Not that I’m complaining. I had a blast. Due to the inclement weather, angler activity was almost at its Farmington River-winter-ten-years-ago level. You still can’t access the majority of dirt pull-offs (they’re currently snowplow pile pull-offs) so you’re stuck with the major parking areas. That didn’t prevent me from going for a walk to find solitude. I fished three marks within the Permanent TMA (no slush, 370cfs). I started off tight-lining jig mini-streamers, but that was a problem with the 24-degree air temp; frozen beads of river clinging to the exposed leader. So I switched locations and did the traditional full-sink line. I did catch a lot of the bottom. Sadly, it never fought back.

Then, I decided to experiment. What would happen if I fished the mini-jig under an indicator? I could bounce it along the bottom, or suspend it near the bottom. I had one of my bigger home-brew yarn indicators with me, so I re-rigged and had at it. I tried it in different kinds of water, from fast-moving glides to languid dry-fly pools. In the faster water, I had to constantly check the indicator upstream and mend to prevent the fly from moving too quickly, but the rig proved to be the answer to the iced-up leader problem. Just because I didn’t connect doesn’t mean it won’t work on another day. More research to come…and I encourage you to try new things when you’re on the river.

Farmington River mini-report 2/5/21: A tough day for streamers

I spent two-and-a-half hours yesterday early afternoon banging around the Permanent TMA. Cloudy, 37 degrees, water about 250cfs. The mission was streamers and the method was tight-lining/jigging and then full sinking line with more traditional patterns. I hit three marks and only found fish in one, and they were more concerned with smutting on some midges than whacking my streamer. I did get one take, but it was so soft I thought it was the bottom; I did a tip set and by the time I felt the head shake, the trout was off. So it goes. By the way, many of the river’s parking pullouts are not plowed, so easy access is limited.

Speaking of reading fly fishing books and discovering little gems: John Nagy’s Steelhead Guide 4th edition is where I found the pattern German’s White Nightmare. It’s the one at upper left. I keep a few in my box for trout, and it was a good choice for the full sink line in yesterday’s lower flows. Oh — it was also the only pattern I had a touch on all day.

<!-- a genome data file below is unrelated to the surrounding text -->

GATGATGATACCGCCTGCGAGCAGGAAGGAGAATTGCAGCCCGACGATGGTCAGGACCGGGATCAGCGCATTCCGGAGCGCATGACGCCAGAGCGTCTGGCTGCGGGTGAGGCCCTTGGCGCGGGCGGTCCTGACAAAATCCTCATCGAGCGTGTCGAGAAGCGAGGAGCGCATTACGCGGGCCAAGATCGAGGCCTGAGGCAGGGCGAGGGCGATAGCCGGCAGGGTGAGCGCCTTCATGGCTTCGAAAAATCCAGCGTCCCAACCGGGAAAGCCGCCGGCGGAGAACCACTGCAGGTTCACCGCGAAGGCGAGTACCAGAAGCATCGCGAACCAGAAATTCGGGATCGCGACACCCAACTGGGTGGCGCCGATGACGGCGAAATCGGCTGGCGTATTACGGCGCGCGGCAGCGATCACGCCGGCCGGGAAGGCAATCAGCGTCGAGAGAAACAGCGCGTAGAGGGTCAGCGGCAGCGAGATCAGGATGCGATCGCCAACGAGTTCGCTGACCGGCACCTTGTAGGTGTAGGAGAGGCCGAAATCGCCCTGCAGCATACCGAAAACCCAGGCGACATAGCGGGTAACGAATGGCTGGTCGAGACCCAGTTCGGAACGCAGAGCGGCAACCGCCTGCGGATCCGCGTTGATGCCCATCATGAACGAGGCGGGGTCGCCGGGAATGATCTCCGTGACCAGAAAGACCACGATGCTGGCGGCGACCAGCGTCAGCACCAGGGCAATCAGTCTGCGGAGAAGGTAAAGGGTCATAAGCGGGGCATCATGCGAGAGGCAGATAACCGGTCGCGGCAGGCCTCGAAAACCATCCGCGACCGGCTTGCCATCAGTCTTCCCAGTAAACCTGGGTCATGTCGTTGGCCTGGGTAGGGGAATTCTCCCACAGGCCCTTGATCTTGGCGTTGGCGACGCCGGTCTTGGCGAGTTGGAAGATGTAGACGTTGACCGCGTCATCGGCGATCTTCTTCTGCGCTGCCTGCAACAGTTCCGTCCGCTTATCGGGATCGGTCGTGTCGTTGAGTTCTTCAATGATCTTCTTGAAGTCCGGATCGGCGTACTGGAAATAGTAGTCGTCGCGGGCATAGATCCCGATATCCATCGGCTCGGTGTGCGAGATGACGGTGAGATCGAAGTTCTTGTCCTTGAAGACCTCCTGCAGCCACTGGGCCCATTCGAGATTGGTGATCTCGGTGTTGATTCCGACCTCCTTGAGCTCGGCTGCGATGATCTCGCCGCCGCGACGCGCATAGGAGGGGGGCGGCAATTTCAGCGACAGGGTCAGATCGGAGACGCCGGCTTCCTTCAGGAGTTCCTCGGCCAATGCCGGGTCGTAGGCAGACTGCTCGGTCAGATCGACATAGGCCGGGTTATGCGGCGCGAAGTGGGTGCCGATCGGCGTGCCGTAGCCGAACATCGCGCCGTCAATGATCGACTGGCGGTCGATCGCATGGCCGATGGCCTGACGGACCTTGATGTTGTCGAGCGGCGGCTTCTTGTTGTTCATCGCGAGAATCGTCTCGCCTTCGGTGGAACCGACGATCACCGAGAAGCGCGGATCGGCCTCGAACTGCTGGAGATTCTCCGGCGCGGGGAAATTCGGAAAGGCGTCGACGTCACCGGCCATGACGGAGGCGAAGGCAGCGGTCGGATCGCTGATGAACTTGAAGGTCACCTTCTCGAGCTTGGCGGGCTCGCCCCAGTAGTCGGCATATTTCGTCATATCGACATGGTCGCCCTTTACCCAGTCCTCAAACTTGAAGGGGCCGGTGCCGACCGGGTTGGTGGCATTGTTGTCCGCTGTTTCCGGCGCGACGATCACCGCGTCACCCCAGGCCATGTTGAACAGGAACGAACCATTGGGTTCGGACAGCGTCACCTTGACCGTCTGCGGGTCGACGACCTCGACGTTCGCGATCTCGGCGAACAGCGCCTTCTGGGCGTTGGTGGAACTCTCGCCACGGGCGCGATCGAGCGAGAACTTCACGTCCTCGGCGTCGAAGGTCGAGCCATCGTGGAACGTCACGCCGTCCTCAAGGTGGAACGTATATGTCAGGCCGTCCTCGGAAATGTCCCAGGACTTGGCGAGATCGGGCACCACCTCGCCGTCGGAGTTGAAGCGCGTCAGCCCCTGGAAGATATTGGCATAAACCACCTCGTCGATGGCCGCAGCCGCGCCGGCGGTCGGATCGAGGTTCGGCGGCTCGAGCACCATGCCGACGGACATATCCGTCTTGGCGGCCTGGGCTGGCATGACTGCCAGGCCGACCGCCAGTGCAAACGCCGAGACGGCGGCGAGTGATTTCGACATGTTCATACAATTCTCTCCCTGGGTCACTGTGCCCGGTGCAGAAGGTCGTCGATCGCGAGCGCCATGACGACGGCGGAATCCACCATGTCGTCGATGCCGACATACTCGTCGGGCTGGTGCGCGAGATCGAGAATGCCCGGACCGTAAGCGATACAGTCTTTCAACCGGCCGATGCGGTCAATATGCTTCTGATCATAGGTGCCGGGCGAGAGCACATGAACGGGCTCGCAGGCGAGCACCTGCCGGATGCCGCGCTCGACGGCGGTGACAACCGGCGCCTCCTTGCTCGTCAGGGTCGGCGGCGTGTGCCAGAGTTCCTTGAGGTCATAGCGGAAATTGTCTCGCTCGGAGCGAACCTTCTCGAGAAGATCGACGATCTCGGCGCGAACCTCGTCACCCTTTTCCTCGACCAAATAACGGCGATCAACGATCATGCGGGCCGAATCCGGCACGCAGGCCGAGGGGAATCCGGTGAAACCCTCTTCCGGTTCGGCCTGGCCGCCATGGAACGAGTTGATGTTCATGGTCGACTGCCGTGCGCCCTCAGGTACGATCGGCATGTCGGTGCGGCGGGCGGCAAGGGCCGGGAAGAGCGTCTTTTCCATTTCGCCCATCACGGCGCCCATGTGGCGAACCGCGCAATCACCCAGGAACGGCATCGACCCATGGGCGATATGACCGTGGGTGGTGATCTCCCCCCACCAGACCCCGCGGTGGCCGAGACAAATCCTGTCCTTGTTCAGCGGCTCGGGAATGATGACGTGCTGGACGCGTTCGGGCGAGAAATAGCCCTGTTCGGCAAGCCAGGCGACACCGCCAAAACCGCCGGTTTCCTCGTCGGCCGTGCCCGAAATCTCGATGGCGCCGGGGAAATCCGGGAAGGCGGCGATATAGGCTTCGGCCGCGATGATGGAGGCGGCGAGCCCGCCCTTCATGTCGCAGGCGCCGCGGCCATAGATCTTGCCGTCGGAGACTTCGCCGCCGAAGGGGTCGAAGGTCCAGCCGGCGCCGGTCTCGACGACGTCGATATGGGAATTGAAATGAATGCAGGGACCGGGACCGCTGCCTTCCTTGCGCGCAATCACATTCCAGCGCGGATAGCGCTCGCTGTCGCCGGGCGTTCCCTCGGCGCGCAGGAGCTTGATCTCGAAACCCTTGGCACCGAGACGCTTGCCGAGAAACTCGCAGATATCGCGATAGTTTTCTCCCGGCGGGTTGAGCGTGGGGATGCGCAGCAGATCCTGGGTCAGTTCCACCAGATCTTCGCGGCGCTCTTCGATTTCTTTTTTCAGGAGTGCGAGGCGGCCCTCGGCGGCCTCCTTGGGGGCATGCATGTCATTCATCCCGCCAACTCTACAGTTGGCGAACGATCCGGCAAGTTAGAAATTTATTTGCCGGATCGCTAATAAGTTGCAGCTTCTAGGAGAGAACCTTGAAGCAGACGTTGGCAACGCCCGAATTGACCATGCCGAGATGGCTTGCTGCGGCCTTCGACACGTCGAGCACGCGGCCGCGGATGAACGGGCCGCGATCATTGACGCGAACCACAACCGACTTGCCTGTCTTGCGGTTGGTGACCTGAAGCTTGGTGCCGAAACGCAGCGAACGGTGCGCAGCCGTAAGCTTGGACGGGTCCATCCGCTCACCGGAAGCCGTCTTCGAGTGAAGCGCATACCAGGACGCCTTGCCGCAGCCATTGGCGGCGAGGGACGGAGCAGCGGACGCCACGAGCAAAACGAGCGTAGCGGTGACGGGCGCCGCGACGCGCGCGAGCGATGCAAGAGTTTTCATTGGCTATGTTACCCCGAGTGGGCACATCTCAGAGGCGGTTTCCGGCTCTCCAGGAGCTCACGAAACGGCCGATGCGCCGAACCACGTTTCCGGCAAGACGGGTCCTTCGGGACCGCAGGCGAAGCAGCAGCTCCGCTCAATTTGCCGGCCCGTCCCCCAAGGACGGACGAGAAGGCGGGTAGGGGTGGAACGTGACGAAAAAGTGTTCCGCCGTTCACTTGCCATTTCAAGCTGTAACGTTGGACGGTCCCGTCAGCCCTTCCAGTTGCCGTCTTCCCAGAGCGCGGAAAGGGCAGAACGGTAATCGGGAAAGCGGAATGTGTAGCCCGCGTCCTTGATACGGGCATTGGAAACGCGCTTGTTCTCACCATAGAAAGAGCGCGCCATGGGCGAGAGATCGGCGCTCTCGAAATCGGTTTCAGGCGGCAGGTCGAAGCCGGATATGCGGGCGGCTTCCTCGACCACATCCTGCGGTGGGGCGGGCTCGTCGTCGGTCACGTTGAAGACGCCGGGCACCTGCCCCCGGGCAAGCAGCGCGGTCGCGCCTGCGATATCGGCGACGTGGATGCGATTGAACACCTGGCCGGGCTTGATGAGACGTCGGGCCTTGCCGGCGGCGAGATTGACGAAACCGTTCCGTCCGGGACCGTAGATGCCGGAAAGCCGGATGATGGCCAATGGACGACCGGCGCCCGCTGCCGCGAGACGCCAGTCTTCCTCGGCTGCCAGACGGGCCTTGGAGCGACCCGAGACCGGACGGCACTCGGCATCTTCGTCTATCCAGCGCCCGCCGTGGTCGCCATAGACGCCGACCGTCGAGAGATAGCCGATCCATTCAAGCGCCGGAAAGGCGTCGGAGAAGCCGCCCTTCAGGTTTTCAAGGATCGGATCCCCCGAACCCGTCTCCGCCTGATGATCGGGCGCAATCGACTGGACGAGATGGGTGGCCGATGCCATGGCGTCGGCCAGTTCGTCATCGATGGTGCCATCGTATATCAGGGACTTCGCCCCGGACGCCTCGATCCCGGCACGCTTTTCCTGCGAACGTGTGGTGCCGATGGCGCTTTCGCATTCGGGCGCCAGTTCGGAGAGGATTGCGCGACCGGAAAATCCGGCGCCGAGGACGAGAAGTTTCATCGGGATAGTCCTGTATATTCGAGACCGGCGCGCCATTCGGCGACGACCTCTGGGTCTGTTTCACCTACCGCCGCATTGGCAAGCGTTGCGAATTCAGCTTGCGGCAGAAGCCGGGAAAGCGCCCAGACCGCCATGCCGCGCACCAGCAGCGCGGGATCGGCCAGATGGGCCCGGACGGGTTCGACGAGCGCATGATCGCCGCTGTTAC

Farmington River Mini-Report 1/22/21: The fastest two hours

I got a late start and had to run a few errands, so I didn’t get to the river until noon. I fished above and within the Permanent TMA. I made the decision to look for unpopular winter water, and so I had three marks all to myself. The river was up a tad from last week (400cfs) and we had a few snow showers. Observed: midges and Winter/Summer caddis, although not many of either. The method was tight line\small jig streamer. I only had one take, and I missed the fish; it was a very subtle pause, and I didn’t even get a head shake into the bargain. Wow, where did the time go? Reluctantly, I left to tend to responsibilities that were far less fun than tracking a drift through a fishy-looking run.

It’s beginning to look a lot like winter.

Farmington River Report 1/14/21: Jiggin’ and Strippin’ and Catchin’

Yesterday I fished with Toby Lapinski, a long overdue payback for all the striper outings he treated me to this fall. We decided to go for big instead of numbers, so streamers it was. We started in the Permanent TMA, although we first bounced around looking for a mark that didn’t have the equivalent angler population of Manhattan. (Hint: stay away from the big name pools.) Conditions were perfect for winter streamers: 325cfs, clear, no slush ice, 40 degree air temp and overcast with occasional mists and drizzle.

Rule one of winter streamer fishing: find the fish that want to eat. We decided to mix it up at the first mark. I was long-leader-tight line small black jig streamer in faster water; Toby was traditional fly line with a white jig streamer in slower, deeper stuff. I blanked, but Toby scored a big, bad brown. You can’t see it in the photo, but that’s just over 20″ of trutta buttah. Awesome trout. Observed: a modest midge hatch and trout rising to them in the frog water. We started with the place all to ourselves; by the time we left, there were five other anglers.

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Although anglers were seemingly everywhere, we had the second mark all to ourselves. Oh. This guy was there, too. He was hanging out in some faster water and hit on the drop as the streamer was jigged downstream. I missed him on that first take, but fortunately I didn’t deviate from the presentation, and he came right back and struck on the drop again. Here’s to second chances! Great photo by Toby. I had one more hit on the jig, then I switched over to a traditional streamer winter streamer setup: full sink tip line and short leader with a weighted fly (Coffey Sparkle Minnow).

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Winter fishing requires attention to detail. If you’re not ready, you might miss it. Here’s a hawk-eyed Toby focusing on his sighter. I had one little bump on the Sparkle Minnow, then we moved to the third mark. Only one angler there, but he left after 5 minutes and again we had a long section of river all to ourselves. I managed a fine 13″ wild brown and then we called it a (victorious) day. We fished from 11:30am-4:00pm, and I was grateful for the time spent on the water, the action, and the good company.